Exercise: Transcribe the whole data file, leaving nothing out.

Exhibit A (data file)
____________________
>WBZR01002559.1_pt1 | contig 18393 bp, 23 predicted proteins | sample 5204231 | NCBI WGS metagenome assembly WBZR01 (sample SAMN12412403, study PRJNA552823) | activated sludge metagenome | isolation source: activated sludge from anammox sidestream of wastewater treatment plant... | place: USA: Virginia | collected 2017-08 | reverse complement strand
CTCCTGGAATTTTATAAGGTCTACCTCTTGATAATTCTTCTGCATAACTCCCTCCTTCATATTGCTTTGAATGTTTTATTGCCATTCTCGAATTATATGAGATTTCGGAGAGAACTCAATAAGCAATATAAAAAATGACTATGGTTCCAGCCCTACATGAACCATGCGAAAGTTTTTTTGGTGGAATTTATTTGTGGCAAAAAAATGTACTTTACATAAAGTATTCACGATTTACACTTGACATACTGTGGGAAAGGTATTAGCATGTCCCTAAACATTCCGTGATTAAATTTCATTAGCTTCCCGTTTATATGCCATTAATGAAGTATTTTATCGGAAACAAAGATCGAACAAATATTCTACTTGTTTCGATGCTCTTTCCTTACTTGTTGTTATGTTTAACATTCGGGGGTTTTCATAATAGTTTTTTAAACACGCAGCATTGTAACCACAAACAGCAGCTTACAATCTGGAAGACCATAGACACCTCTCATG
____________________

>WBZR01002559.1_pt1 | contig 18393 bp, 23 predicted proteins | sample 5204231 | NCBI WGS metagenome assembly WBZR01 (sample SAMN12412403, study PRJNA552823) | activated sludge metagenome | isolation source: activated sludge from anammox sidestream of wastewater treatment plant... | place: USA: Virginia | collected 2017-08 | reverse complement strand
CTCCTGGAATTTTATAAGGTCTACCTCTTGATAATTCTTCTGCATAACTCCCTCCTTCATATTGCTTTGAATGTTTTATTGCCATTCTCGAATTATATGAGATTTCGGAGAGAACTCAATAAGCAATATAAAAAATGACTATGGTTCCAGCCCTACATGAACCATGCGAAAGTTTTTTTGGTGGAATTTATTTGTGGCAAAAAAATGTACTTTACATAAAGTATTCACGATTTACACTTGACATACTGTGGGAAAGGTATTAGCATGTCCCTAAACATTCCGTGATTAAATTTCATTAGCTTCCCGTTTATATGCCATTAATGAAGTATTTTATCGGAAACAAAGATCGAACAAATATTCTACTTGTTTCGATGCTCTTTCCTTACTTGTTGTTATGTTTAACATTCGGGGGTTTTCATAATAGTTTTTTAAACACGCAGCATTGTAACCACAAACAGCAGCTTACAATCTGGAAGACCATAGACACCTCTCATG